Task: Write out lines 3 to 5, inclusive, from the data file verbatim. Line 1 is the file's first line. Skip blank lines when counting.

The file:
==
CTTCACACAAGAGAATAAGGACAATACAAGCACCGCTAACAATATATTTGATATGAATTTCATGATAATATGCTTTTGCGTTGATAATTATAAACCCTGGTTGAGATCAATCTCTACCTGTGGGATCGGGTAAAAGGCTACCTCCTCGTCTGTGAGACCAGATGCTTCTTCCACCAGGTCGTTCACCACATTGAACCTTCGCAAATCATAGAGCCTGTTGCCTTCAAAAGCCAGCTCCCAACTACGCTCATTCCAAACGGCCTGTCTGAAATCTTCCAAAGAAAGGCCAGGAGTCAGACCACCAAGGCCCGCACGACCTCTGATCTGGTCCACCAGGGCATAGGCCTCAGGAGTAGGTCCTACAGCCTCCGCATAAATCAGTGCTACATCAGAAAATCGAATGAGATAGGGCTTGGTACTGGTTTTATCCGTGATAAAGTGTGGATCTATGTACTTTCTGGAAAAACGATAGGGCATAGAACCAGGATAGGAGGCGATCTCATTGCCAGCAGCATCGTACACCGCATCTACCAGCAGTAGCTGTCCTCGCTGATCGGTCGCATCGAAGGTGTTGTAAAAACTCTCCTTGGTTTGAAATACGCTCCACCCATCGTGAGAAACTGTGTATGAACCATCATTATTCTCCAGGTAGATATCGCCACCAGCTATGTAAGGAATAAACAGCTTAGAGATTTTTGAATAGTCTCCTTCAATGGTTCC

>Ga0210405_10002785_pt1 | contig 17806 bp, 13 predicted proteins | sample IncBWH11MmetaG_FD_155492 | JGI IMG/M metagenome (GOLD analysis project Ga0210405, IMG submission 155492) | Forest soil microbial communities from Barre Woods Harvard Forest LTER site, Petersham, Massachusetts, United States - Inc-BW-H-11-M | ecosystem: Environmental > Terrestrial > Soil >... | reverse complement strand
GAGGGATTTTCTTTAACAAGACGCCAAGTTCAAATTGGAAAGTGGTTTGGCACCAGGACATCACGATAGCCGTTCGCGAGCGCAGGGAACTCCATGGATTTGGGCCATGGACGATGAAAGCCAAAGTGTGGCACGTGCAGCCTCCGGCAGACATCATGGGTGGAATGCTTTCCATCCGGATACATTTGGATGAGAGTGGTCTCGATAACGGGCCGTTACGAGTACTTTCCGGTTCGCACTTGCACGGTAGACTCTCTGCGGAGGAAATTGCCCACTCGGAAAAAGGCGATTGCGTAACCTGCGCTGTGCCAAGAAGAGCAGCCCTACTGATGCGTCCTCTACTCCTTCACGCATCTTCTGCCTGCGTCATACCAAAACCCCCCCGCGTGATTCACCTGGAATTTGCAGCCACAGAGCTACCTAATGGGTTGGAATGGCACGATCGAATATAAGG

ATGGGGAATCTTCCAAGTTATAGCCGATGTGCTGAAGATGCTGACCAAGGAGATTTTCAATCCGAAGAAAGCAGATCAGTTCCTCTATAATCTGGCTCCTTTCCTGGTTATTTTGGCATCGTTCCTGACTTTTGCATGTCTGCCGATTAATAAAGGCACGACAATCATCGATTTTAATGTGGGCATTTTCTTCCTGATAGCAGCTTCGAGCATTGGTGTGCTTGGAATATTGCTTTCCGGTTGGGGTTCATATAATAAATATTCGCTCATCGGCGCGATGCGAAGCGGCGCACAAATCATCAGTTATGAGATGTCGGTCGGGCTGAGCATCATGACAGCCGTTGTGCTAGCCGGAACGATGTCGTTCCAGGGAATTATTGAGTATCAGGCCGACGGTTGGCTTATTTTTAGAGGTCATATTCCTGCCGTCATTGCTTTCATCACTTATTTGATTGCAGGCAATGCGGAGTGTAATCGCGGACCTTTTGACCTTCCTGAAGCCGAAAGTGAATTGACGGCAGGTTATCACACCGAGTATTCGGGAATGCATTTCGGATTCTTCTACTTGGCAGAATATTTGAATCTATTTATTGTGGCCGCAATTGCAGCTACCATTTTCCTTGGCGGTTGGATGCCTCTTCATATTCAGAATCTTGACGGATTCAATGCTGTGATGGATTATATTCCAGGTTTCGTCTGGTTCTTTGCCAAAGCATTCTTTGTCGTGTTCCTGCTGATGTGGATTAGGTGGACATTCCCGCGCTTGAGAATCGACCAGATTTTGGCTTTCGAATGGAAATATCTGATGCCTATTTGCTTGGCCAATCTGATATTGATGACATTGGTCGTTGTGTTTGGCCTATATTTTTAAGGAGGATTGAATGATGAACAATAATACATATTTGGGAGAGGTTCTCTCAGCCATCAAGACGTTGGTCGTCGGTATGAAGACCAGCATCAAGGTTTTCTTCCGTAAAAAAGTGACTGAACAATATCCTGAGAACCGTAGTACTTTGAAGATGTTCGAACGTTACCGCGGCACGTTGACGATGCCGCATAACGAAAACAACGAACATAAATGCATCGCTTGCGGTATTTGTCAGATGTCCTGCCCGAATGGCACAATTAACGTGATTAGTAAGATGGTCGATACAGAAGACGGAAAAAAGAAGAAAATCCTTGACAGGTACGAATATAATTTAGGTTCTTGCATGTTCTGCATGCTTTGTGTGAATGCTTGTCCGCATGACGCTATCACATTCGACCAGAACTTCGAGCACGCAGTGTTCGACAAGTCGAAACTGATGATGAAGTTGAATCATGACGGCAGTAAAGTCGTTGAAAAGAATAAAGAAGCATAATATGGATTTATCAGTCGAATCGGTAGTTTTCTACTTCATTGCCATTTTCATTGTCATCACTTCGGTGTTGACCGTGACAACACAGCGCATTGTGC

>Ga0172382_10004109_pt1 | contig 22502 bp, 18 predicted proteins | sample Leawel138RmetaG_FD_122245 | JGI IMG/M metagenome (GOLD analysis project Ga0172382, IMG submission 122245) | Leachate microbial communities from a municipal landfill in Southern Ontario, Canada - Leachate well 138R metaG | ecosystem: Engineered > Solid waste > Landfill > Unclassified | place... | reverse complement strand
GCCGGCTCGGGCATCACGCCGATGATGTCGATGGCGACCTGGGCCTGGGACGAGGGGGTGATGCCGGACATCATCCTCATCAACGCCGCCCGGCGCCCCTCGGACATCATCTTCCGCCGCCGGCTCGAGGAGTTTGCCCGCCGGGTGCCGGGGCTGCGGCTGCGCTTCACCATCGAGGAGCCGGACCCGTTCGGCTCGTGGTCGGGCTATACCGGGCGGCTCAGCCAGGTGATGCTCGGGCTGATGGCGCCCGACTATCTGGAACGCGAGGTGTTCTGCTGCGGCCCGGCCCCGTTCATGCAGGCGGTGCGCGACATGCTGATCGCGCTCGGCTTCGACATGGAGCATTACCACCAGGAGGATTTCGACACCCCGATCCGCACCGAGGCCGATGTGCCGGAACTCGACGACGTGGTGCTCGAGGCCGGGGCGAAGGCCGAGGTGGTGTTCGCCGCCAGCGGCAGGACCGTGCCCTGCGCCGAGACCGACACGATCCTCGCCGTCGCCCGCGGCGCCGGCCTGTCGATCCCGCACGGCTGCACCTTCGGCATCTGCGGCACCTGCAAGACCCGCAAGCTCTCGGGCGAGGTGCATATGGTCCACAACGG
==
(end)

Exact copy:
GAGGGATTTTCTTTAACAAGACGCCAAGTTCAAATTGGAAAGTGGTTTGGCACCAGGACATCACGATAGCCGTTCGCGAGCGCAGGGAACTCCATGGATTTGGGCCATGGACGATGAAAGCCAAAGTGTGGCACGTGCAGCCTCCGGCAGACATCATGGGTGGAATGCTTTCCATCCGGATACATTTGGATGAGAGTGGTCTCGATAACGGGCCGTTACGAGTACTTTCCGGTTCGCACTTGCACGGTAGACTCTCTGCGGAGGAAATTGCCCACTCGGAAAAAGGCGATTGCGTAACCTGCGCTGTGCCAAGAAGAGCAGCCCTACTGATGCGTCCTCTACTCCTTCACGCATCTTCTGCCTGCGTCATACCAAAACCCCCCCGCGTGATTCACCTGGAATTTGCAGCCACAGAGCTACCTAATGGGTTGGAATGGCACGATCGAATATAAGG

ATGGGGAATCTTCCAAGTTATAGCCGATGTGCTGAAGATGCTGACCAAGGAGATTTTCAATCCGAAGAAAGCAGATCAGTTCCTCTATAATCTGGCTCCTTTCCTGGTTATTTTGGCATCGTTCCTGACTTTTGCATGTCTGCCGATTAATAAAGGCACGACAATCATCGATTTTAATGTGGGCATTTTCTTCCTGATAGCAGCTTCGAGCATTGGTGTGCTTGGAATATTGCTTTCCGGTTGGGGTTCATATAATAAATATTCGCTCATCGGCGCGATGCGAAGCGGCGCACAAATCATCAGTTATGAGATGTCGGTCGGGCTGAGCATCATGACAGCCGTTGTGCTAGCCGGAACGATGTCGTTCCAGGGAATTATTGAGTATCAGGCCGACGGTTGGCTTATTTTTAGAGGTCATATTCCTGCCGTCATTGCTTTCATCACTTATTTGATTGCAGGCAATGCGGAGTGTAATCGCGGACCTTTTGACCTTCCTGAAGCCGAAAGTGAATTGACGGCAGGTTATCACACCGAGTATTCGGGAATGCATTTCGGATTCTTCTACTTGGCAGAATATTTGAATCTATTTATTGTGGCCGCAATTGCAGCTACCATTTTCCTTGGCGGTTGGATGCCTCTTCATATTCAGAATCTTGACGGATTCAATGCTGTGATGGATTATATTCCAGGTTTCGTCTGGTTCTTTGCCAAAGCATTCTTTGTCGTGTTCCTGCTGATGTGGATTAGGTGGACATTCCCGCGCTTGAGAATCGACCAGATTTTGGCTTTCGAATGGAAATATCTGATGCCTATTTGCTTGGCCAATCTGATATTGATGACATTGGTCGTTGTGTTTGGCCTATATTTTTAAGGAGGATTGAATGATGAACAATAATACATATTTGGGAGAGGTTCTCTCAGCCATCAAGACGTTGGTCGTCGGTATGAAGACCAGCATCAAGGTTTTCTTCCGTAAAAAAGTGACTGAACAATATCCTGAGAACCGTAGTACTTTGAAGATGTTCGAACGTTACCGCGGCACGTTGACGATGCCGCATAACGAAAACAACGAACATAAATGCATCGCTTGCGGTATTTGTCAGATGTCCTGCCCGAATGGCACAATTAACGTGATTAGTAAGATGGTCGATACAGAAGACGGAAAAAAGAAGAAAATCCTTGACAGGTACGAATATAATTTAGGTTCTTGCATGTTCTGCATGCTTTGTGTGAATGCTTGTCCGCATGACGCTATCACATTCGACCAGAACTTCGAGCACGCAGTGTTCGACAAGTCGAAACTGATGATGAAGTTGAATCATGACGGCAGTAAAGTCGTTGAAAAGAATAAAGAAGCATAATATGGATTTATCAGTCGAATCGGTAGTTTTCTACTTCATTGCCATTTTCATTGTCATCACTTCGGTGTTGACCGTGACAACACAGCGCATTGTGC

>Ga0172382_10004109_pt1 | contig 22502 bp, 18 predicted proteins | sample Leawel138RmetaG_FD_122245 | JGI IMG/M metagenome (GOLD analysis project Ga0172382, IMG submission 122245) | Leachate microbial communities from a municipal landfill in Southern Ontario, Canada - Leachate well 138R metaG | ecosystem: Engineered > Solid waste > Landfill > Unclassified | place... | reverse complement strand